In any given year, the Isle Lions are frequent contributors to the town community, and their donations regularly flow into area institutions. However, the circumstances of the COVID-19 pandemic have changed how communities worldwide have had to operate. The Isle Lions have continued to serve as community caretakers amid the pandemic, and club president Doug Halvorson spoke with the Messenger on what those initiatives have looked like this past year.
The Isle Lions club celebrated their 50th anniversary this past month, as the club was founded on Jan. 11, 1971, and its charter night was held March 13, 1971. Over the past 50 years, the Lions community support has included donations to the school, ranging from sponsoring individual teachers’ classrooms and donations toward needed equipment. The Lions have also been sponsors of the school’s after prom party.
The Lions regularly contribute to the Herb S. Nyquist Scholarship fund, founded in 1988. This fund provides scholarships ranging from $250 to $3,000 for Isle students pursuing attendance at four-year colleges or technical school programs.
The Lions regularly sponsor a variety of community events, including the Isle Lions Easter Egg Hunt, The Isle Lions Community Corn Feed, and the Isle Days celebration. At Isle Days alone, they sponsor the Little Miss and Commodore pageant, the car show, the kiddie parade and the Milaca Alumni Band’s participation in the Isle Days Grand Parade.
Much of the Lions’ community donations are generated through their charitable gambling fund. Including raffles, Bingo and pull tabs run through the Isle Municipal Liquor Store, the Lions donate 100 percent of these funds back into the community. Since the fund’s establishment, Halvorson said, about $1.4 million have been raised by the Lions and distributed back into the community. In addition to the above causes, these donations have also gone toward local youth programming, like the Boys Scouts and Girls Scouts, KidSight Vision Screening, the Shrine Circus, and youth sports; community initiatives, like the Isle Recreation and Education Center, the city park, the Isle Police Department, the Mille Lacs Community Library, and the Mille Lacs Historical Society; health and senior initiatives, like the Isle Clinic, the Isle Ambulance, the Mille Lacs Health System and VFW Honor Guard; and many other community functions and causes.
THE COVID ERA
Halvorson noted that many of the usual events the Lions sponsor and contribute to, like the Easter Egg Hunt, Isle Days, and the Corn Feed, have still had to be cancelled this past year due to the COVID-19 pandemic. In lieu of these happenings, he pointed to other ways the Lions have been contributing to the community over the past year. In July, the Lions helped organize a local blood drive that brought in 60 units of donated blood. “Obviously, that helps with people who are in the hospital, and so on,” Halvorson said.
The Isle Lions have also made $1,000 donations to both the Isle Food Shelf in town and to the food shelf based in Isle High School. Additionally, the Lions have shopped for food and other personal care items that they donated to the school’s food shelf.
While the Lions usually put on a Secret Santa gift market through the school, this year, they distributed Christmas gift bags to every student between pre-K and sixth grade instead. These bags included a small toy, some age appropriate books, pencils and other school supplies, and candies, “just little gift items,” Halvorson said.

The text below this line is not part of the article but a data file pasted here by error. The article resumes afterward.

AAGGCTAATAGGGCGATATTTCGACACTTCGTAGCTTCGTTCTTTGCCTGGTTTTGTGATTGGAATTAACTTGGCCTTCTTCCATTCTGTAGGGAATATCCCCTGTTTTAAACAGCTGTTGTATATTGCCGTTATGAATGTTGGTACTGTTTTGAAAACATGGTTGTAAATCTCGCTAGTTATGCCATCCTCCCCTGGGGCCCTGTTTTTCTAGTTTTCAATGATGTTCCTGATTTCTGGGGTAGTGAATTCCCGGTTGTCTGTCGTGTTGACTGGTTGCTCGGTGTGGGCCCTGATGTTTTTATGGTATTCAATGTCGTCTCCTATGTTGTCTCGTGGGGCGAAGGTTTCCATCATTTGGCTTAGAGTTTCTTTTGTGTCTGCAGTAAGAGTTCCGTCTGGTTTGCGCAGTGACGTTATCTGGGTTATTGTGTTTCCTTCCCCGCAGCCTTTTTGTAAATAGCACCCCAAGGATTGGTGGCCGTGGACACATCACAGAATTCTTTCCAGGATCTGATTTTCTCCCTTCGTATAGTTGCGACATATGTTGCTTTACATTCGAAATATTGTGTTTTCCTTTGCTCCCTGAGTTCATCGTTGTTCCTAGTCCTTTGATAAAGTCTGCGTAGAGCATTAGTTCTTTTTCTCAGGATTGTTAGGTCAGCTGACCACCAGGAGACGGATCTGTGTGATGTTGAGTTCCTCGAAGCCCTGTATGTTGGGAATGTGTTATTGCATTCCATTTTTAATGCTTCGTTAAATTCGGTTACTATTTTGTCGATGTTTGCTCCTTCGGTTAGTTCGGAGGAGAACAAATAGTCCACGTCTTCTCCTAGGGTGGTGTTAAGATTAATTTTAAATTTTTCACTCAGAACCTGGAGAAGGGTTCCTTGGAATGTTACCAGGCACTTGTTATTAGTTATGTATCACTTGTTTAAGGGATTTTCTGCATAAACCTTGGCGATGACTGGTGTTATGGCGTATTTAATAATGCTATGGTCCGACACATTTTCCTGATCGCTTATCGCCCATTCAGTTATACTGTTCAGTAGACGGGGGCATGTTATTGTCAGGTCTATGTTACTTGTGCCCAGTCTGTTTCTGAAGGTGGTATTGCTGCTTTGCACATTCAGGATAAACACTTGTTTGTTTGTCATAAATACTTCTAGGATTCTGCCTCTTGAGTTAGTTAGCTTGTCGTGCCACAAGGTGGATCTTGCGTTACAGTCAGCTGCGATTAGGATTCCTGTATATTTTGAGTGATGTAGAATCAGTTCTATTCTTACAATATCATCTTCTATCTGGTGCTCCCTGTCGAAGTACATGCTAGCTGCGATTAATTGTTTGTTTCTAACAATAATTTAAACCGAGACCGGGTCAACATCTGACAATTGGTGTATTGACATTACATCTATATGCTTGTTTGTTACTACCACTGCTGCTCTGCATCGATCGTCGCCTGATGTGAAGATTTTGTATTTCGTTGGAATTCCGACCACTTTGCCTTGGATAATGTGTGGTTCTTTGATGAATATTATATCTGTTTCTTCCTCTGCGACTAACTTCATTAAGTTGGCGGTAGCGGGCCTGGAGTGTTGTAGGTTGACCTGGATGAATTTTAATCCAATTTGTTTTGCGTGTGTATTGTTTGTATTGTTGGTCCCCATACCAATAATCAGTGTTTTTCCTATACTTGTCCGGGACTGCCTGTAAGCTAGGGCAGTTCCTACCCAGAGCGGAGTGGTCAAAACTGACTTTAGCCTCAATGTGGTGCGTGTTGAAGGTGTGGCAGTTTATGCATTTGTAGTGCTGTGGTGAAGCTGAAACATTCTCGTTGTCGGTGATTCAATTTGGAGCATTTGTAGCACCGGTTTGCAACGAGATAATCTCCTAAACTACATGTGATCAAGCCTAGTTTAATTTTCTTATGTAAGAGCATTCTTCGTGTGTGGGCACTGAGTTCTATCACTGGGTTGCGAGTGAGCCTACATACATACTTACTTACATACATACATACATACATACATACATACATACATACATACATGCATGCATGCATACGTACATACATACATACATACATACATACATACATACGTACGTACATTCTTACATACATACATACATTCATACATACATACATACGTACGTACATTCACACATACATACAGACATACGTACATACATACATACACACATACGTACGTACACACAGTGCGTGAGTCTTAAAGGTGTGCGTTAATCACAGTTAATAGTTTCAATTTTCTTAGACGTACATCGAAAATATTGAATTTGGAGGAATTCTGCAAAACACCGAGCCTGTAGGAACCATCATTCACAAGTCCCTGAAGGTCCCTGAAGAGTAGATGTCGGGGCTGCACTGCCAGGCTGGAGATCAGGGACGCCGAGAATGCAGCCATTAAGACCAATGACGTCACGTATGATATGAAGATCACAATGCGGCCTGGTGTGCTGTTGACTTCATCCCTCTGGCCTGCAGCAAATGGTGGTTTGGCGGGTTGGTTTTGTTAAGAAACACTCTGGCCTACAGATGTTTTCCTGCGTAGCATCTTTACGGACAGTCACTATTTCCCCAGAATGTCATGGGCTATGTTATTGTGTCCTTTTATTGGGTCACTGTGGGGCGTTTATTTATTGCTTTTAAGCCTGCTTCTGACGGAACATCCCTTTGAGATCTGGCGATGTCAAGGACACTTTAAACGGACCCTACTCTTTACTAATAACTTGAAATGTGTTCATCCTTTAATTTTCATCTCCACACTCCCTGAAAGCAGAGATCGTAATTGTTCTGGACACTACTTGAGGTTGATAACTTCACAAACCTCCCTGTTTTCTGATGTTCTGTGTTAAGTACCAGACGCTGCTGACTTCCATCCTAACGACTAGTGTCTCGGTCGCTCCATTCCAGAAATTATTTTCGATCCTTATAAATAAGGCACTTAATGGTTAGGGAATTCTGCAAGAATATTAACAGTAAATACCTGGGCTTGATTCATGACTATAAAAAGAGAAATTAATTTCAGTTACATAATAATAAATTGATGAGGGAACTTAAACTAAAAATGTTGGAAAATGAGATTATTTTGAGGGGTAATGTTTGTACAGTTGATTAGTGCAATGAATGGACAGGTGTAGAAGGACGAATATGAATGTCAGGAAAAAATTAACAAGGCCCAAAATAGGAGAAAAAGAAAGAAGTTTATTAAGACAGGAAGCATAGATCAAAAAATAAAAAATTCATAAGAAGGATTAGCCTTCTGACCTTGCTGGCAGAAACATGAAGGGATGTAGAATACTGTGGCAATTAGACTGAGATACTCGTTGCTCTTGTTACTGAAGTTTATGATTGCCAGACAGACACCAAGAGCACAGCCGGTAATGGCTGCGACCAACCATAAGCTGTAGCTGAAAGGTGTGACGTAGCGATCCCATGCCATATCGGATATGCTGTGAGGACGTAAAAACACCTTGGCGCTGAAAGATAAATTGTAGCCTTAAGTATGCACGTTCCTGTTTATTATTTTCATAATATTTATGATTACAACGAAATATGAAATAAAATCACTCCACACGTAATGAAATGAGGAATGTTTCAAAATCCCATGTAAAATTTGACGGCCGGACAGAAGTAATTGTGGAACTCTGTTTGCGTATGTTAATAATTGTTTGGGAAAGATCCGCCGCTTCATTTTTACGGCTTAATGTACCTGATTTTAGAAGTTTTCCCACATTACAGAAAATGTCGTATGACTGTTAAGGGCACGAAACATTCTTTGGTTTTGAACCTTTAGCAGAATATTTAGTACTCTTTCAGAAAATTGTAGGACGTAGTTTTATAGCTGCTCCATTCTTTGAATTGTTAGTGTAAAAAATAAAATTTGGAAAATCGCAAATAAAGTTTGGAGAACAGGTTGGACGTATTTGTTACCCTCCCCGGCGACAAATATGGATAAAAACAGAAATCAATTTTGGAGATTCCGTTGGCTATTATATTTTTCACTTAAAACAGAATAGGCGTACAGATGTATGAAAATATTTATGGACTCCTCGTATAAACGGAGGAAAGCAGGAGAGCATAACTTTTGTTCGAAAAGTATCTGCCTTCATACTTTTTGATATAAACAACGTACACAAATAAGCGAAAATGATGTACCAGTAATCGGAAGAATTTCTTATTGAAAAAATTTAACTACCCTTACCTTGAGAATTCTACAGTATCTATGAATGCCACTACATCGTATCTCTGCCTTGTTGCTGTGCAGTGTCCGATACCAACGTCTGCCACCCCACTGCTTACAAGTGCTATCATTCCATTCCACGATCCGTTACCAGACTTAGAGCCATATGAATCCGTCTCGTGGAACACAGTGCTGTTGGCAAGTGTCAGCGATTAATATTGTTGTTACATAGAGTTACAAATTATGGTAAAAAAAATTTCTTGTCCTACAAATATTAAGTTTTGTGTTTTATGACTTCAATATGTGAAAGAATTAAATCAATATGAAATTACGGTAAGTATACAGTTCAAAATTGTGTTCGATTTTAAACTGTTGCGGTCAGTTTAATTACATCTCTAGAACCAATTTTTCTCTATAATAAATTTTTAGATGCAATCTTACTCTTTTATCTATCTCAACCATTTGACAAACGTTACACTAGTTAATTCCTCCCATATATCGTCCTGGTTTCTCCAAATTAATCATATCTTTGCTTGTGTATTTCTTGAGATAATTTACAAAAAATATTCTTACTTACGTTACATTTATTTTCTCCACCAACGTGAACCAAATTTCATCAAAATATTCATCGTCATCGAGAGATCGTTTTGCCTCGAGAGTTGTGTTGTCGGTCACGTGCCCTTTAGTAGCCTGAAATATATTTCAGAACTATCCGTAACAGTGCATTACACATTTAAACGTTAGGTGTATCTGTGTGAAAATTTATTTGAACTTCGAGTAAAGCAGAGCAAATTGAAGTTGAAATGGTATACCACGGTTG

Halvorson saw these gift bags as a practice that could be carried forward beyond the pandemic. While the Lions Easter Egg Hunt would once again not be happening, Halvorson suspected that distributing Easter gift bags to local children would be part of this year’s celebration. “The kids liked it,” he said. “It’s a nice activity for us, and it’s a benefit to the kids, so we will probably continue it.”
Another usual Christmas tradition for the Lions is the Tree of Giving for the elderly residents at the Isle View Apartments, bringing in an assortment of gifts to the residents from the community. This year, the Lions supplied all the residents with warm blankets, as well as blankets for residents at Scandia House Assisted Living.
In a normal year, the Lions convene both for a monthly dinner meeting and then a board meeting. While the Wahkon Inn is the usual venue for that meeting, there was a six month period where the Lions were unable to meet at a local establishment. Between March and October of the pandemic, the Lions forewent their dinner meeting and met via email for their board meetings. “We managed to do that,” Halvorson said, “and we are finally getting back into our routine now.” In February, the Lions held their first general meeting in several months, and Halvorson suspected there would now be a return to routine.
“Part of the Lions Club is serving the community,” he said, “but it’s also about socialization. It’s the opportunity to get together and see people who are friends, neighbors, and Lions Club members. We’ve missed out on that during the COVID pandemic.”
In honor of their 50th anniversary, Halvorson indicated that the Isle Lions planned to have a celebration inviting past and current members around mid-May. That celebration will also include a presentation from the local district governor.
It may be coincidence that the Isle Lions’ 50th anniversary happened to follow a global pandemic that has inextricably impacted the past year of everyone’s life. That pandemic has required the involved action of all our local community caretakers, and though the manner in which they’ve engaged the community has required slight adjusting, the Isle Lions have continued to provide a wealth of care to their community.